Research: “Abnormal glutamate release in aged BTBR mouse model of autism”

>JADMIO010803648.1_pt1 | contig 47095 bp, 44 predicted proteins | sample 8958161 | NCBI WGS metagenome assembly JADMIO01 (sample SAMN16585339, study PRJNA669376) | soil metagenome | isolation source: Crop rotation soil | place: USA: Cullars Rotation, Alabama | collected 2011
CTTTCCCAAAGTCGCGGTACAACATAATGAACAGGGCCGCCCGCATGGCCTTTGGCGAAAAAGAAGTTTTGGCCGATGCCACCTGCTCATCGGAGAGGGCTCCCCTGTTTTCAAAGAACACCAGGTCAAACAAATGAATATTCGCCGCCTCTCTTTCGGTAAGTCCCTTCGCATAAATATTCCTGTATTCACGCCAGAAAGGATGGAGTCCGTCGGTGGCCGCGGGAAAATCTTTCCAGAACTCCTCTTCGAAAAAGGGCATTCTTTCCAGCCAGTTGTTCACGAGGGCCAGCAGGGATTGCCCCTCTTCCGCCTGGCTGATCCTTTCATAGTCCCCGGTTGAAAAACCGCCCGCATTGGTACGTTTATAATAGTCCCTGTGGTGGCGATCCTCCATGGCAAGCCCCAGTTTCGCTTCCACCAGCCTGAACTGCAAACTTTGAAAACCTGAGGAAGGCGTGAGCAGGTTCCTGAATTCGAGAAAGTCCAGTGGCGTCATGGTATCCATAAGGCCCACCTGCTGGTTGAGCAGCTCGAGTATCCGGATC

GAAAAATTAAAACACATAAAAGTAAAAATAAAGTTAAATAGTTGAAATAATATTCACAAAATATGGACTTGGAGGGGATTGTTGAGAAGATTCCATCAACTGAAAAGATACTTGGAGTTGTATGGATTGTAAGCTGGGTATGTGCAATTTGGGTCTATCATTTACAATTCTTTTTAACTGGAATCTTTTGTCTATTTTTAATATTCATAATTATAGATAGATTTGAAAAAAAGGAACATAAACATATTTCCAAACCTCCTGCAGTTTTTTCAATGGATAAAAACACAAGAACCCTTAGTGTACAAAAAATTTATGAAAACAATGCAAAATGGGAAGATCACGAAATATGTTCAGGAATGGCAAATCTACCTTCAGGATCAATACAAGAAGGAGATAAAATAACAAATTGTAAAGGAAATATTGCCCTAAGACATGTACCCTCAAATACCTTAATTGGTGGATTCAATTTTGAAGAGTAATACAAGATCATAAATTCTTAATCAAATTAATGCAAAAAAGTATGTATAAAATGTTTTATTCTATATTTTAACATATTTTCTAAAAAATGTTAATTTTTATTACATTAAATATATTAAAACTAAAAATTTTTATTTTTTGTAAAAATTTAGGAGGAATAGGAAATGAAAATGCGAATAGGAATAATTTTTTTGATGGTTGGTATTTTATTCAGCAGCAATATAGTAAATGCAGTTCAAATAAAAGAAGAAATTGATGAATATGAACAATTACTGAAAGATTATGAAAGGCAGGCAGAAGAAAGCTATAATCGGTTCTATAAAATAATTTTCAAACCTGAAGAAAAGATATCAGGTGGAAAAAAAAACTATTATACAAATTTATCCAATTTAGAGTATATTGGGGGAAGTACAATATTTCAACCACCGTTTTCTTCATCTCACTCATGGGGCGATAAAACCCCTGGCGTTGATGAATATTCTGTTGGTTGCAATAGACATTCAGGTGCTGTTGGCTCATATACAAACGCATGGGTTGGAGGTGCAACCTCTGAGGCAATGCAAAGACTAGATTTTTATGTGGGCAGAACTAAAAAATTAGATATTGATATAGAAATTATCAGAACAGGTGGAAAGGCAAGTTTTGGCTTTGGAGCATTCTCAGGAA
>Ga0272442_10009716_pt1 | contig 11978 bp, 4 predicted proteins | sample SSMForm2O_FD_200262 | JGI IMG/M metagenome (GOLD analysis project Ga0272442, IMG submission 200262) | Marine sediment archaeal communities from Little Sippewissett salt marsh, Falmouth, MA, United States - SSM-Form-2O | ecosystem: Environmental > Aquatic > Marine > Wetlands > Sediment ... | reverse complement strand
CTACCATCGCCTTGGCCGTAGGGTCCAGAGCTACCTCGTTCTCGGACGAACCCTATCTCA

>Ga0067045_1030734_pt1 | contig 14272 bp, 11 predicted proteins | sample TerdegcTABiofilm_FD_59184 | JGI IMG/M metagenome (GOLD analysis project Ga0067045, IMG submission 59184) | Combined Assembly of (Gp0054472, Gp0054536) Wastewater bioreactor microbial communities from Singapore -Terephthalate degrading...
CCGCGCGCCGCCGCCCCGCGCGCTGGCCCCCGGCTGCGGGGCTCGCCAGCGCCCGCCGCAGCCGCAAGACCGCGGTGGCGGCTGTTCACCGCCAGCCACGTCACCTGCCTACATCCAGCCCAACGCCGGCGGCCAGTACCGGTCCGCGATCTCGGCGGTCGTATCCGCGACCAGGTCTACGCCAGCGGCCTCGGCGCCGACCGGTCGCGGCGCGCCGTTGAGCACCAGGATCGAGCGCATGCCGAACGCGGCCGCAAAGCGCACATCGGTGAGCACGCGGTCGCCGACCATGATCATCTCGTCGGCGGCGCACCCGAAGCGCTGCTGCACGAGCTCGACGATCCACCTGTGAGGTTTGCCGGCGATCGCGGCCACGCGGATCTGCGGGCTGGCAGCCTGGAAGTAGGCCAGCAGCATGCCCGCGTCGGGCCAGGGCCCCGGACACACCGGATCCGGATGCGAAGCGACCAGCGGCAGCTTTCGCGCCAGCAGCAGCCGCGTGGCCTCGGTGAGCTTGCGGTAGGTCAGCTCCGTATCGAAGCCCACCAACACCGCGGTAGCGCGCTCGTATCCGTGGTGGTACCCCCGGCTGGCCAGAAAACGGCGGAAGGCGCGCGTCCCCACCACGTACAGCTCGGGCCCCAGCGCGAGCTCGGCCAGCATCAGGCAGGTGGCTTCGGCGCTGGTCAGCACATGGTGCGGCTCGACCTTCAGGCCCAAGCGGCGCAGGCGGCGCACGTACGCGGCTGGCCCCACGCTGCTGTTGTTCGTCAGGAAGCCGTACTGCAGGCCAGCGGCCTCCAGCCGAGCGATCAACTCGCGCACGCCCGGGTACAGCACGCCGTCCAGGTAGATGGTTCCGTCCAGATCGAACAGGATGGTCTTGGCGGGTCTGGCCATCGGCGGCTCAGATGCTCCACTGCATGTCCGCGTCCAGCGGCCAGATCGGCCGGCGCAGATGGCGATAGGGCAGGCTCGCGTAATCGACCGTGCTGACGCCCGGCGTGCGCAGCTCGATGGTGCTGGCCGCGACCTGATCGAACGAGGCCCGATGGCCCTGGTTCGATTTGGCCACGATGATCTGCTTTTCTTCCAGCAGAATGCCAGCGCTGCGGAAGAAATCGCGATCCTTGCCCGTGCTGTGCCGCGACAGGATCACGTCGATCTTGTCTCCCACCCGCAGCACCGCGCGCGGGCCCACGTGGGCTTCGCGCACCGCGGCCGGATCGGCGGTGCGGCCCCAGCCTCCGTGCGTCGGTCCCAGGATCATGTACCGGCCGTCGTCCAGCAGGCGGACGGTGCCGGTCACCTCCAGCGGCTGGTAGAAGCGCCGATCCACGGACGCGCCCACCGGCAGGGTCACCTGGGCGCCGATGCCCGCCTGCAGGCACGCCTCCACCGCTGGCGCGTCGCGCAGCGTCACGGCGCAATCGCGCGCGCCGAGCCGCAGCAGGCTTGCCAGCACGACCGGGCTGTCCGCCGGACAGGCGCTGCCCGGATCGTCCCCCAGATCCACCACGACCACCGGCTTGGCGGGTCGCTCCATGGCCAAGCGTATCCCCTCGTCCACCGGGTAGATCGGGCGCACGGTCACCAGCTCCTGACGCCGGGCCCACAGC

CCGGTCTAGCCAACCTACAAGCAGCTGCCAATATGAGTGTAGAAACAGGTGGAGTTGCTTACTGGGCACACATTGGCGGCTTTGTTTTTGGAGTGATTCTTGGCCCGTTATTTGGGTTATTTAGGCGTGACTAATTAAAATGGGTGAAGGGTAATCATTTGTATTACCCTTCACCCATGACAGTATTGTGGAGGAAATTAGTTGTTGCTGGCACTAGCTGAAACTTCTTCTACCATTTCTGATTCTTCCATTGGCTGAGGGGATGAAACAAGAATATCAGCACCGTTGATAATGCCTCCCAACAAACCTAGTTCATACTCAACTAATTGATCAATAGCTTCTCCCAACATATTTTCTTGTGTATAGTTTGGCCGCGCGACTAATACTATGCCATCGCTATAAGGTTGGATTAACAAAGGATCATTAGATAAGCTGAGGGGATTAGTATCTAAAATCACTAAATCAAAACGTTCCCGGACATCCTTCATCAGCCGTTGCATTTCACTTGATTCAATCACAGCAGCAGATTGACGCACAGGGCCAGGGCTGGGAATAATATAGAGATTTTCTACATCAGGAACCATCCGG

It is currently unknown whether the neurobiological findings present in young adults with autism spectrum disorder (ASD) are also present in older adults. Autism spectrum disorder (ASD) is a neurodevelopmental disorder involving deficits in information processing. Inhibitory and excitatory synapses are essential in information processing in the brain. Furthermore, previous studies have found that ASD likely arises from an imbalance between inhibitory and excitatory synaptic transmission. However, due to a lack of studies of ASD in old age, synaptic structures in adults are poorly understood. In a study by researchers at  Shanxi Provincial People’s Hospital, researchers compared the morphology and synaptic function of excitatory synapses in aged mice with low level sociability (BTBR) to mice with high level sociability (control mice). Researchers labeled pre-synaptic protein and post-synaptic protein Shank3. Shank3 is found in excitatory synapses and is highly associated with ASD. Through image analysis, researchers then quantified and noted the colocalization of pre- and post- synapses in BTBR aged mice and control mice. Results indicated there were no significant differences in the number of excitatory synapses, expression of Shank3 protein or shape of dendritic spines in aged BTBR mice and control mice. However, the baseline and evoked glutamate release in aged BTBR mice was lower than control mice. Glutamate is the principal excitatory neurotransmitter in the brain and is important in regulating the balance between neuronal excitation and inhibition. The findings in this study suggest that, unlike in children, ASD in adults is hypoglutamatergic. Thus, there is an age-related glutamate change that occurs in individuals with ASD: excessive glutamate or over activation in the autistic brain at a young age and deficient glutamate or over inhibition in the autistic brain at old age.

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